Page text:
$ runhaskell detab.hs
    ->col 1->2->34->rest
        col 1   2   34  rest
    ^Z

BUGS

  detab is naive about backspaces, vertical motions, and non-printing
  characters.

The default tabstops are set every four characters; tabstops is provided as an explicit array based on that to allow extensions (for example, by providing weird, arbitrary tabstops):

tabspace = 4

tabstops :: [Bool]
tabstops = map (\col -> col `mod` tabspace == 1) [ 1 .. ]

tabspaces is a function that converts the list of boolean tabstops to the number of spaces that a tab in a given column would need to produce:

tabspaces :: [Bool] -> [Int]
tabspaces ts = spacesToTabstop tablessPrefix ++ tabspaces rest'
    where
      (tablessPrefix, (_:rest)) = span (\stop -> not stop) ts
      rest' = False:rest
      spacesToTabstop prefix = reverse [1 .. (length prefix)]

tabspaces walks down the tapstops list, breaking off spans that do not contain a tabstop and using that span to compute the number of spaces to the next tabstop. (A tab occurring in a column with a tabstop advances to the next tabstop, a behavior accomodated by replacing the True of the tabstop in the suffix provided by span with a False, as seen in rest'.)

detab is implemented using interact and an algorithm inspired by Tillmann Rendel and apfelmus:

detab' :: [Bool] -> String -> String
detab' tabstops text = detab'' ts text
    where
    detab'' _     []           = []
    detab'' _     ('\n':text') = '\n'       : detab'' ts text'
    detab'' (s:r) ('\t':text') = (toSpc s) ++ detab'' (adv s r) text'
    detab'' (_:r) (char:text') = char       : detab'' r text'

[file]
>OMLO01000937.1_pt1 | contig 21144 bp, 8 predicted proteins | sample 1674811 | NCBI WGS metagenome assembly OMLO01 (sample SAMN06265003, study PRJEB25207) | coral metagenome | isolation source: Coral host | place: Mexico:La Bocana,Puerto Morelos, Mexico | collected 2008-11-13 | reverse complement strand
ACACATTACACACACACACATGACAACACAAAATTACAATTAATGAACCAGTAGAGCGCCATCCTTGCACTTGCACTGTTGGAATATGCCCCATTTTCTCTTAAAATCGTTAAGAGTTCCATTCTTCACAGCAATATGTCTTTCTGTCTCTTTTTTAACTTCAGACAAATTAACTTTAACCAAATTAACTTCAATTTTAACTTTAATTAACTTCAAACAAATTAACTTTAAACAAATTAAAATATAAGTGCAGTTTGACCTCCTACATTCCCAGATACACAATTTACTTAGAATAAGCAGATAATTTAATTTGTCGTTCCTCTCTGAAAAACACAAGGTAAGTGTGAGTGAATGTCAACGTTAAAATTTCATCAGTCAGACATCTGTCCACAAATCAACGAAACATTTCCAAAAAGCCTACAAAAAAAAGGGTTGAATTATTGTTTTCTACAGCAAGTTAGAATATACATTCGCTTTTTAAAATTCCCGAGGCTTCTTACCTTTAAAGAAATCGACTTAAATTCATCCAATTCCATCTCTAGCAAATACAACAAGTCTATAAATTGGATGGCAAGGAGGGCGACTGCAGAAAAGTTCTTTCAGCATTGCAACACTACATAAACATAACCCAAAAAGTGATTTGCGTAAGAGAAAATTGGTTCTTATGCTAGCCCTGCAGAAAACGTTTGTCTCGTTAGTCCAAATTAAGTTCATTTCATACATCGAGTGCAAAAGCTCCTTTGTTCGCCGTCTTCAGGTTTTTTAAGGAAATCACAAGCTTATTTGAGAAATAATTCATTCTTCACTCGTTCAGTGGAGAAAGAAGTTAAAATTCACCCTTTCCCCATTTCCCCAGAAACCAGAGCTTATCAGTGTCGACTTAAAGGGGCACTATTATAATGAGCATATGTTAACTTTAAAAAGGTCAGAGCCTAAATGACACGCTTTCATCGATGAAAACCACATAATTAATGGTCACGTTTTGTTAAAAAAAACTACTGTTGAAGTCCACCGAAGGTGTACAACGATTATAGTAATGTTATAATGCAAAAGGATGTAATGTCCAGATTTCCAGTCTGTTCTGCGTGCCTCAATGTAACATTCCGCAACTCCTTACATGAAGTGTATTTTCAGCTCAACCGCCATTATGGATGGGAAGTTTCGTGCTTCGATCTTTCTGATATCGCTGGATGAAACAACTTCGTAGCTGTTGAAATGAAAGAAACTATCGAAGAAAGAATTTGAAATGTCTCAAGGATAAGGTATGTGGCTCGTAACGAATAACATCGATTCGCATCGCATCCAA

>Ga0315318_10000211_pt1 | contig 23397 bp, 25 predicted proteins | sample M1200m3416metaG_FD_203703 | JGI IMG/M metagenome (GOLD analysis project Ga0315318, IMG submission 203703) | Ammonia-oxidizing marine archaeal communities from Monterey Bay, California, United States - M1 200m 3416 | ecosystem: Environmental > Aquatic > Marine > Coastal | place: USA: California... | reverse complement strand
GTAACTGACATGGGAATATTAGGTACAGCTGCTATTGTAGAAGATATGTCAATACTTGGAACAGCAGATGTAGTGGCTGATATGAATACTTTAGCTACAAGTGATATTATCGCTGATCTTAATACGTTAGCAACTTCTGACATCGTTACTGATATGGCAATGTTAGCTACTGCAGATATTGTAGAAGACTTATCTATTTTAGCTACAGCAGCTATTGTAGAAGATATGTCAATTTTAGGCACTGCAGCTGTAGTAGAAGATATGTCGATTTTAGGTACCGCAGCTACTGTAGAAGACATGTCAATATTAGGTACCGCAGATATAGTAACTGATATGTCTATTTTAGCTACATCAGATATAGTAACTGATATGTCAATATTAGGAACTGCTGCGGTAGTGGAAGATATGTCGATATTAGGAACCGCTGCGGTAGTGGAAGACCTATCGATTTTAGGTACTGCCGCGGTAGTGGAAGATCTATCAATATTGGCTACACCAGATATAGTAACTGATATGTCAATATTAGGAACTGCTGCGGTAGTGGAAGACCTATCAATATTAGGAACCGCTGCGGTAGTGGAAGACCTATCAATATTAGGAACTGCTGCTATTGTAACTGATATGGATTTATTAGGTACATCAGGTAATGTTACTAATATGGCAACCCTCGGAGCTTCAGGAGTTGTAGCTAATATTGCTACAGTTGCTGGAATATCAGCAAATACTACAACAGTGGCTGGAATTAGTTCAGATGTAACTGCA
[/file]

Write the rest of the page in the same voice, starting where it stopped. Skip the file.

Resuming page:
ts = tabspaces tabstops     -- convert tabstops to column spaces
    toSpc n = replicate n ' '   -- produce n spaces
    adv n l = drop (n - 1) l    -- skip n-1 elements of l

detab :: IO ()
detab = interact $ detab' tabstops

detab' uses detab'' to work its way down the text string one character at a time, ensuring that it also knows how many spaces would need to be inserted when it sees a tab character. The key part of the latter is the third line of the detab'' definition: after inserting spaces to the next tabstop, it advances a similar distance into the tabspaces for the line. As a result the function ensures that the tabstops occur at the fixed intervals.

A piece of wisdom from K&P:

Most real programs are subjected to a steady flow of changes and improvements over their lifetimes, and many programmers spend most of their time maintaining and modifying existing programs. This is an expensive process, so one of the most important design considerations for a program is that it be easy to change.

gloria i ad inferni
faciamus opus

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Last edited Sat Aug 8 03:29:10 2009.